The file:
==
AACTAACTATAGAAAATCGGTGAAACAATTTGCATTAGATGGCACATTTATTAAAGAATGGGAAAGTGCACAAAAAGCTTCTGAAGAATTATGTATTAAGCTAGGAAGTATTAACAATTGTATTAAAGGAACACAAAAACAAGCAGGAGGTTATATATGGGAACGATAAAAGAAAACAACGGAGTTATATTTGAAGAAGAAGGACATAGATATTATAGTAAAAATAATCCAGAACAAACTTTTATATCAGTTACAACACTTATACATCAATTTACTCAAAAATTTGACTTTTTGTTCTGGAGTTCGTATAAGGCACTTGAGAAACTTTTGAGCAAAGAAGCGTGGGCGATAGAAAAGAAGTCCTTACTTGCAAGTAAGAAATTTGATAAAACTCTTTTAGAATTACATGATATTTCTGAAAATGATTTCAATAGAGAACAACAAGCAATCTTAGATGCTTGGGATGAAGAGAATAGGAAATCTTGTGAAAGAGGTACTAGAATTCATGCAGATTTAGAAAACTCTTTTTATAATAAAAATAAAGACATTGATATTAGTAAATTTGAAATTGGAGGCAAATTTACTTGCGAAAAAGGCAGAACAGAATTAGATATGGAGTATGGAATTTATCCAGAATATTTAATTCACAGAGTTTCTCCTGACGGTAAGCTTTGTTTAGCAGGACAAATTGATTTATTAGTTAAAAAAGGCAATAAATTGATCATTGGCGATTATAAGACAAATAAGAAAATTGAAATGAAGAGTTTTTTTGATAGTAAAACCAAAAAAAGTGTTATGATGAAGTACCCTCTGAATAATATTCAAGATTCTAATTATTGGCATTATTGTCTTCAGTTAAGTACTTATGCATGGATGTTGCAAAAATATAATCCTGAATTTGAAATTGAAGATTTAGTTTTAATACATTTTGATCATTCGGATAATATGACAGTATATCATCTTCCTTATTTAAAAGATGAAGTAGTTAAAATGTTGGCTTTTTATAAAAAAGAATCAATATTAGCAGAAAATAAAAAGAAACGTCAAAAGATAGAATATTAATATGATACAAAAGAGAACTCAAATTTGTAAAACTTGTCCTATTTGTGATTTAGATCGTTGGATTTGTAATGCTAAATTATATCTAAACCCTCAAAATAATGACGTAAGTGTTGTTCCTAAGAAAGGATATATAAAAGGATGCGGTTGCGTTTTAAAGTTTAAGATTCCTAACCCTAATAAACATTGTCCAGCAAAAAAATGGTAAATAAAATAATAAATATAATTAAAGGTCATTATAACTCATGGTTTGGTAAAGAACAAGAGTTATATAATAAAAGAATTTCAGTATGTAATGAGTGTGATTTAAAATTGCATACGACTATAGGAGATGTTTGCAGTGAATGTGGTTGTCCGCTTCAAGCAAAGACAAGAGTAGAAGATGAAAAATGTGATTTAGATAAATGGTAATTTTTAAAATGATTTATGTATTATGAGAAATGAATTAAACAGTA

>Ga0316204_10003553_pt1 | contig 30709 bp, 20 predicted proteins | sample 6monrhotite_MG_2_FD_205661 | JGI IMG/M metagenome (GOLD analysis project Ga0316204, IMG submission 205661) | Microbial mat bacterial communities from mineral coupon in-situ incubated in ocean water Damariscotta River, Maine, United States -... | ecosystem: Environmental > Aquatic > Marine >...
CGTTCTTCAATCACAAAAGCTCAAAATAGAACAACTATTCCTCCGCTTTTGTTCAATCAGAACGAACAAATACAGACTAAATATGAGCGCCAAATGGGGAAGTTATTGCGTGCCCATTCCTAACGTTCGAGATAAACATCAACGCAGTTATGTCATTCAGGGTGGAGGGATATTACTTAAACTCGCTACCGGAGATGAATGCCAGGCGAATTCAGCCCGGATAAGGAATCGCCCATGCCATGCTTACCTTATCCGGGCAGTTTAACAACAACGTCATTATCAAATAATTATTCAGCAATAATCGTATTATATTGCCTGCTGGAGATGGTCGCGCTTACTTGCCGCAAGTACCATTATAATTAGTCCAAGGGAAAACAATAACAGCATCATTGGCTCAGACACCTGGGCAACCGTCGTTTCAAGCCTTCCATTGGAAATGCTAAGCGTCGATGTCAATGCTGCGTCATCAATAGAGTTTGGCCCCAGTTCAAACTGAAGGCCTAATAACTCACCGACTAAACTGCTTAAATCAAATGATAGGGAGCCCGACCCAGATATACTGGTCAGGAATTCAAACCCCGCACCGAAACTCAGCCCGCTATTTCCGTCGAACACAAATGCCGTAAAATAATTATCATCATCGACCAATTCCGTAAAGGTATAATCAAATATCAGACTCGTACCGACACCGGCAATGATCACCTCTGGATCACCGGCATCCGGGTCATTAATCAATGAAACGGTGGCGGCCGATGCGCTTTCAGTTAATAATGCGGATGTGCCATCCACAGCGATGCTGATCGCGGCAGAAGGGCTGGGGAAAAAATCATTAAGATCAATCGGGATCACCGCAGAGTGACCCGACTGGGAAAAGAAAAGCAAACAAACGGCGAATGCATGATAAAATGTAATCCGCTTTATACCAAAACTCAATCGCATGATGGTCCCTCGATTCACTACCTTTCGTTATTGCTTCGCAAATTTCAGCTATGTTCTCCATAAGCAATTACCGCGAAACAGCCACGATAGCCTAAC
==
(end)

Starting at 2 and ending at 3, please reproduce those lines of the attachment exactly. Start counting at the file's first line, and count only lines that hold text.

>Ga0316204_10003553_pt1 | contig 30709 bp, 20 predicted proteins | sample 6monrhotite_MG_2_FD_205661 | JGI IMG/M metagenome (GOLD analysis project Ga0316204, IMG submission 205661) | Microbial mat bacterial communities from mineral coupon in-situ incubated in ocean water Damariscotta River, Maine, United States -... | ecosystem: Environmental > Aquatic > Marine >...
CGTTCTTCAATCACAAAAGCTCAAAATAGAACAACTATTCCTCCGCTTTTGTTCAATCAGAACGAACAAATACAGACTAAATATGAGCGCCAAATGGGGAAGTTATTGCGTGCCCATTCCTAACGTTCGAGATAAACATCAACGCAGTTATGTCATTCAGGGTGGAGGGATATTACTTAAACTCGCTACCGGAGATGAATGCCAGGCGAATTCAGCCCGGATAAGGAATCGCCCATGCCATGCTTACCTTATCCGGGCAGTTTAACAACAACGTCATTATCAAATAATTATTCAGCAATAATCGTATTATATTGCCTGCTGGAGATGGTCGCGCTTACTTGCCGCAAGTACCATTATAATTAGTCCAAGGGAAAACAATAACAGCATCATTGGCTCAGACACCTGGGCAACCGTCGTTTCAAGCCTTCCATTGGAAATGCTAAGCGTCGATGTCAATGCTGCGTCATCAATAGAGTTTGGCCCCAGTTCAAACTGAAGGCCTAATAACTCACCGACTAAACTGCTTAAATCAAATGATAGGGAGCCCGACCCAGATATACTGGTCAGGAATTCAAACCCCGCACCGAAACTCAGCCCGCTATTTCCGTCGAACACAAATGCCGTAAAATAATTATCATCATCGACCAATTCCGTAAAGGTATAATCAAATATCAGACTCGTACCGACACCGGCAATGATCACCTCTGGATCACCGGCATCCGGGTCATTAATCAATGAAACGGTGGCGGCCGATGCGCTTTCAGTTAATAATGCGGATGTGCCATCCACAGCGATGCTGATCGCGGCAGAAGGGCTGGGGAAAAAATCATTAAGATCAATCGGGATCACCGCAGAGTGACCCGACTGGGAAAAGAAAAGCAAACAAACGGCGAATGCATGATAAAATGTAATCCGCTTTATACCAAAACTCAATCGCATGATGGTCCCTCGATTCACTACCTTTCGTTATTGCTTCGCAAATTTCAGCTATGTTCTCCATAAGCAATTACCGCGAAACAGCCACGATAGCCTAAC